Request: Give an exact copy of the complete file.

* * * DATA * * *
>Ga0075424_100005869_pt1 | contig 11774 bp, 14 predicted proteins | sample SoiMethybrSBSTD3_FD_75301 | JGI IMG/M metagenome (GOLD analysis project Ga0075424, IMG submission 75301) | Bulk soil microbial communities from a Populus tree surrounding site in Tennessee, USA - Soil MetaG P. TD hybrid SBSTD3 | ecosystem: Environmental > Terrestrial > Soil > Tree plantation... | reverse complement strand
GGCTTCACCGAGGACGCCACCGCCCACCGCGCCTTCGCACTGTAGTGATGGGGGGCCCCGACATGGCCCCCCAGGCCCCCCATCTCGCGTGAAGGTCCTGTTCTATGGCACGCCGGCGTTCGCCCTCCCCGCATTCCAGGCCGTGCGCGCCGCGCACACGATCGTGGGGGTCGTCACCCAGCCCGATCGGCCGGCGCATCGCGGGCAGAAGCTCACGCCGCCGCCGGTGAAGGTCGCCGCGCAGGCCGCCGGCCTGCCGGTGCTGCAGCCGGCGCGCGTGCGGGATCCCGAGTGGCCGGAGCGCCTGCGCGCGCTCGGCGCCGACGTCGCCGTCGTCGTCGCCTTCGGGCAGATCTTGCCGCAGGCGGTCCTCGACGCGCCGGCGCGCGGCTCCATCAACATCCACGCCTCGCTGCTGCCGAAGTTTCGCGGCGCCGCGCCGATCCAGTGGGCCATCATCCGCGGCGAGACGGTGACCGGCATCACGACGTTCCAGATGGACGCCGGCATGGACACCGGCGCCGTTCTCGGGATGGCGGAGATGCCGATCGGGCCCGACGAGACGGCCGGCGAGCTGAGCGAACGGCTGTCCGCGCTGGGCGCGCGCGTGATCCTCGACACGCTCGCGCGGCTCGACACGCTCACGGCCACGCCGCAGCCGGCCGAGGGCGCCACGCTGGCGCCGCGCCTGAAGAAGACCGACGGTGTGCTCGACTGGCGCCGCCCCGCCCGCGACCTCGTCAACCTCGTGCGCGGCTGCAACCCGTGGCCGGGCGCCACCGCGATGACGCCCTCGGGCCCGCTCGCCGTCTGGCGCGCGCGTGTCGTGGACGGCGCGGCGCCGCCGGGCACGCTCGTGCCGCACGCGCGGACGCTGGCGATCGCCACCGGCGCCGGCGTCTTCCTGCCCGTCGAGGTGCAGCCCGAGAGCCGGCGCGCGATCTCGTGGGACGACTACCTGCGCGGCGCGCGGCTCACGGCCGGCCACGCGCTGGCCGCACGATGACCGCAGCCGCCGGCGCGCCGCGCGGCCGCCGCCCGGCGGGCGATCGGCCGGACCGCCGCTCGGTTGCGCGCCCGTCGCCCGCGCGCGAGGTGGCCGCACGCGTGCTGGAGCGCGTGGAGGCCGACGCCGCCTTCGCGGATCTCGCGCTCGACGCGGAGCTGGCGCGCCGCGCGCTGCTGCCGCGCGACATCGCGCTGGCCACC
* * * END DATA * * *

>Ga0075424_100005869_pt1 | contig 11774 bp, 14 predicted proteins | sample SoiMethybrSBSTD3_FD_75301 | JGI IMG/M metagenome (GOLD analysis project Ga0075424, IMG submission 75301) | Bulk soil microbial communities from a Populus tree surrounding site in Tennessee, USA - Soil MetaG P. TD hybrid SBSTD3 | ecosystem: Environmental > Terrestrial > Soil > Tree plantation... | reverse complement strand
GGCTTCACCGAGGACGCCACCGCCCACCGCGCCTTCGCACTGTAGTGATGGGGGGCCCCGACATGGCCCCCCAGGCCCCCCATCTCGCGTGAAGGTCCTGTTCTATGGCACGCCGGCGTTCGCCCTCCCCGCATTCCAGGCCGTGCGCGCCGCGCACACGATCGTGGGGGTCGTCACCCAGCCCGATCGGCCGGCGCATCGCGGGCAGAAGCTCACGCCGCCGCCGGTGAAGGTCGCCGCGCAGGCCGCCGGCCTGCCGGTGCTGCAGCCGGCGCGCGTGCGGGATCCCGAGTGGCCGGAGCGCCTGCGCGCGCTCGGCGCCGACGTCGCCGTCGTCGTCGCCTTCGGGCAGATCTTGCCGCAGGCGGTCCTCGACGCGCCGGCGCGCGGCTCCATCAACATCCACGCCTCGCTGCTGCCGAAGTTTCGCGGCGCCGCGCCGATCCAGTGGGCCATCATCCGCGGCGAGACGGTGACCGGCATCACGACGTTCCAGATGGACGCCGGCATGGACACCGGCGCCGTTCTCGGGATGGCGGAGATGCCGATCGGGCCCGACGAGACGGCCGGCGAGCTGAGCGAACGGCTGTCCGCGCTGGGCGCGCGCGTGATCCTCGACACGCTCGCGCGGCTCGACACGCTCACGGCCACGCCGCAGCCGGCCGAGGGCGCCACGCTGGCGCCGCGCCTGAAGAAGACCGACGGTGTGCTCGACTGGCGCCGCCCCGCCCGCGACCTCGTCAACCTCGTGCGCGGCTGCAACCCGTGGCCGGGCGCCACCGCGATGACGCCCTCGGGCCCGCTCGCCGTCTGGCGCGCGCGTGTCGTGGACGGCGCGGCGCCGCCGGGCACGCTCGTGCCGCACGCGCGGACGCTGGCGATCGCCACCGGCGCCGGCGTCTTCCTGCCCGTCGAGGTGCAGCCCGAGAGCCGGCGCGCGATCTCGTGGGACGACTACCTGCGCGGCGCGCGGCTCACGGCCGGCCACGCGCTGGCCGCACGATGACCGCAGCCGCCGGCGCGCCGCGCGGCCGCCGCCCGGCGGGCGATCGGCCGGACCGCCGCTCGGTTGCGCGCCCGTCGCCCGCGCGCGAGGTGGCCGCACGCGTGCTGGAGCGCGTGGAGGCCGACGCCGCCTTCGCGGATCTCGCGCTCGACGCGGAGCTGGCGCGCCGCGCGCTGCTGCCGCGCGACATCGCGCTGGCCACC